Jean-Marie Le Pen parts from political scene with anti-Semitic slur
Mon, 17 Jan 2011
Marine Le Pen has been elected as leader of the extreme-right and xenophobic National Front (FN) movement, succeeding her father Jean-Marie. In his farewell speech, Jean-Marie Le Pen, 82, made a new public anti-Semitic slur when suggesting that Jews were crying wolf, unduly claiming to be victims of anti-Semitism. He was referring to a Jewish French journalist who had filed an official complaint against the FN last weekend. Mickaël Szames, a reporter for the French media station ‘France 24’, said had been violently pushed out of a private National Front gala and injured by a group of security guards, reportedly because he was Jewish.
In response, Le Pen – who in 1972 founded the FN and led it until this weekend – jokingly told journalists that “the person in question thought he could say that he was kicked out because he was Jewish. It didn’t show, either on his (press) card, or on his nose, if I dare say.” The parting FN leader’s comments came as little surprise. In his speech on Saturday he said he had no regrets for calling the Auschwitz gas chambers a “detail in the history of World War II”.
France’s largest Jewish umbrella organization CRIF said in a statement: “We understand that Jean-Marie Le Pen feels the need to show that he still exists to a small extent, and that he is not foregoing any of his obsessions.” The American Gathering of Holocaust Survivors and their Descendants also said in a statement that Holocaust survivors “are shocked but not surprised that Le Pen would once again revert to foul and offensive Jew-baiting in remarks at the close of his notorious political career. Until it distances itself from such comments, the National Front party will live in the shadow of these words of hate.”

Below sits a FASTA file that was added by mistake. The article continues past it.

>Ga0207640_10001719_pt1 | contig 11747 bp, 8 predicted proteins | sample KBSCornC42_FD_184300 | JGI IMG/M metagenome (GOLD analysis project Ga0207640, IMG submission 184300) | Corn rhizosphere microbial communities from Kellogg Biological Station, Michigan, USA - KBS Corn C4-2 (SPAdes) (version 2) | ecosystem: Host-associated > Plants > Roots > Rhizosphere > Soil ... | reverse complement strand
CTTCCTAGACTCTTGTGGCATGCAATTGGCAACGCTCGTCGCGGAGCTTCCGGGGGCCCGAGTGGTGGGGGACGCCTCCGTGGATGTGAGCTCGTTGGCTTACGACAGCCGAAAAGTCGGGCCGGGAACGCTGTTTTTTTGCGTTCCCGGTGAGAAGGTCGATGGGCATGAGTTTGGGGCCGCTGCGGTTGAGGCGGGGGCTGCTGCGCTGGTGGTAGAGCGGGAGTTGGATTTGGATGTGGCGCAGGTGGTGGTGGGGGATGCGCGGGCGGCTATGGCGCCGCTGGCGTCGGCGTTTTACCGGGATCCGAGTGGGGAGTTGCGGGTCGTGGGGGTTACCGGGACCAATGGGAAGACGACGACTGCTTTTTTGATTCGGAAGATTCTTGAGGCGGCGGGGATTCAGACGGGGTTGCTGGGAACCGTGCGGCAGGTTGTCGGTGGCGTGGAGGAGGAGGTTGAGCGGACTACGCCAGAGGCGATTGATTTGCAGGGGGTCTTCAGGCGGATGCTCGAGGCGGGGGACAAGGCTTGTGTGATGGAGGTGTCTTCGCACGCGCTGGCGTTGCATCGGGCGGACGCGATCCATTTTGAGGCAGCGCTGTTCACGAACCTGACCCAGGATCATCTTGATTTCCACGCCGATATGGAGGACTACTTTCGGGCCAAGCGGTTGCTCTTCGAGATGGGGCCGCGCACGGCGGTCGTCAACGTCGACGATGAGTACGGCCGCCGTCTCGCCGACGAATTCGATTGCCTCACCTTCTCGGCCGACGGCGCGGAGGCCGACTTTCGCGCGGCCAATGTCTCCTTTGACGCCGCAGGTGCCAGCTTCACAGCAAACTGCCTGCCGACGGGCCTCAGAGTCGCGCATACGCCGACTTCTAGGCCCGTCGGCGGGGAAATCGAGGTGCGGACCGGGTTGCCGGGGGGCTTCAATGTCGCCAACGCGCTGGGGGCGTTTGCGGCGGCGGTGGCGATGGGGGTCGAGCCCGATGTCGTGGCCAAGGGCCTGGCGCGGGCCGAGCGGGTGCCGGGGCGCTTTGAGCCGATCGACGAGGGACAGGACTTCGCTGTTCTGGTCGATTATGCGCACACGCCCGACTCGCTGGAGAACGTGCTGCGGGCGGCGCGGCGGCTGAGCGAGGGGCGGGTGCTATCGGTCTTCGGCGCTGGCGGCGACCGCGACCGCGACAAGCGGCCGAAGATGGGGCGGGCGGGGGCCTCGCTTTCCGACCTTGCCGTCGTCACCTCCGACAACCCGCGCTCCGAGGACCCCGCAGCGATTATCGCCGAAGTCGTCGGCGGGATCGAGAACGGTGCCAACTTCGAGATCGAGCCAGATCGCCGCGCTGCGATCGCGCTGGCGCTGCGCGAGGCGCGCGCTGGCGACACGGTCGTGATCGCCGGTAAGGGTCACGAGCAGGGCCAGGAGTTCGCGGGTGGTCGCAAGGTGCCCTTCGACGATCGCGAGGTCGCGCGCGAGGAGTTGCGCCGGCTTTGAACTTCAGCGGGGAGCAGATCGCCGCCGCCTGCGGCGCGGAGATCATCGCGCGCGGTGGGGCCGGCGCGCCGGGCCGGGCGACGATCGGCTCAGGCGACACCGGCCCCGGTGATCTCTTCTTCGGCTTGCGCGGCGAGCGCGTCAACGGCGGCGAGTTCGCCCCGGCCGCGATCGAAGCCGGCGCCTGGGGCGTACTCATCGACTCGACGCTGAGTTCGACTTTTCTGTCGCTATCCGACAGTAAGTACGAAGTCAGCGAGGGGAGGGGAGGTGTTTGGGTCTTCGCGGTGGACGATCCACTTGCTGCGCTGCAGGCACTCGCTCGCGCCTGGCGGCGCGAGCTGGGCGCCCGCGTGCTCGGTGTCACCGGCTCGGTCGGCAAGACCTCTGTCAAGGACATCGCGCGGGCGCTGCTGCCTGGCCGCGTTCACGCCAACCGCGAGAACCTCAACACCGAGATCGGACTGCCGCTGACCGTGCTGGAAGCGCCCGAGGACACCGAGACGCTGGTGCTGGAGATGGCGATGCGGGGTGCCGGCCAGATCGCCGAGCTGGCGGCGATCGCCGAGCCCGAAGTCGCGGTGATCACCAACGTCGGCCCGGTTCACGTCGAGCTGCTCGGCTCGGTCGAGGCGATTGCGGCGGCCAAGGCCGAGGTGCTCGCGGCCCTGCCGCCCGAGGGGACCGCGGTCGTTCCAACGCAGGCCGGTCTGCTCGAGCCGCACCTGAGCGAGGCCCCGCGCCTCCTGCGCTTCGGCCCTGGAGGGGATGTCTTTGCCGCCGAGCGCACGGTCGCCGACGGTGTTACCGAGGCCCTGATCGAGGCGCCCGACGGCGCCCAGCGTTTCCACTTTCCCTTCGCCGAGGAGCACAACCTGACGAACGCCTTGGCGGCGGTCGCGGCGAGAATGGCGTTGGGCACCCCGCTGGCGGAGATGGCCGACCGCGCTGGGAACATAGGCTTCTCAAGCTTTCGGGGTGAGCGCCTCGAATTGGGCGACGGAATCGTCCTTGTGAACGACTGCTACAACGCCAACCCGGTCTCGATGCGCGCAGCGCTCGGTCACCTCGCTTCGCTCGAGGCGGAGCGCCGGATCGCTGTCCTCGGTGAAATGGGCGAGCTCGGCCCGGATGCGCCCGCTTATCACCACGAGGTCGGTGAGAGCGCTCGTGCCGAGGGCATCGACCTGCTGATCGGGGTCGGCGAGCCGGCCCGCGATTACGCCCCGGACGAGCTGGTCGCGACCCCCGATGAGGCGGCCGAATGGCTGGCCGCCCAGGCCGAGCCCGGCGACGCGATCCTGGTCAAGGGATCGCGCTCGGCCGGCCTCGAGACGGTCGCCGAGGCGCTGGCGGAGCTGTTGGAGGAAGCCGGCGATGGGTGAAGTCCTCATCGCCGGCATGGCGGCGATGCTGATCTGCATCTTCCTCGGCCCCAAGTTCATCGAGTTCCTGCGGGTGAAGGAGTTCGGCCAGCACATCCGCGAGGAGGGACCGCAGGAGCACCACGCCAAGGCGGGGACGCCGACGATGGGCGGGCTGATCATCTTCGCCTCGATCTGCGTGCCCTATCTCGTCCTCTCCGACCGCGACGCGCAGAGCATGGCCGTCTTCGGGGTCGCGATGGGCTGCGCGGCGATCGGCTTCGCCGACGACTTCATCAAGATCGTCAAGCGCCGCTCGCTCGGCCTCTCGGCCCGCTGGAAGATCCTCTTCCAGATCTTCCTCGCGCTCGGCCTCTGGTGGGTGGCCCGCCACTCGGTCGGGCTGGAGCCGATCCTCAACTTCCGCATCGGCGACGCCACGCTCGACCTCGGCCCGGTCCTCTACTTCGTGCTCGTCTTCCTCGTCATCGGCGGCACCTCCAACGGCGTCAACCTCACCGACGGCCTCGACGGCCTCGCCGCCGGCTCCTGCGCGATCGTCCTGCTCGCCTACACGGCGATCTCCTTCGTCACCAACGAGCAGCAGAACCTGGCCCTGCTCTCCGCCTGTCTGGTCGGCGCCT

Jean-Marie Le Pen made it into the run-off of the 2002 presidential elections in France, coming second after the incumbent president, Jacques Chirac. He was defeated by Chirac in the second round of voting. His daughter Marine, 42, has been a vice-president of the party since 2003. With 67.5 percent of the 24,000 party members' votes, she beat her rival Bruno Gollnisch. According to opinion polls, Marine Le Pen could pose a threat to President Nicolas Sarkozy at the 2012 presidential elections, boasting popularity figures well above those of her father.
At the party convention in Tours, she refused to distance herself from her father's tumultuous leadership of the FN. She had recently made an incendiary comment saying that members of France's Muslim community, when they pray outside overcrowded mosques, were comparable to the presence of Nazis during the occupation of the World War. A poll last week revealed that 22 percent of French voters agreed with the policies of the National Front, which is deeply hostile to immigration and wants a tougher stand on law and order, including the reintroduction of capital punishment.
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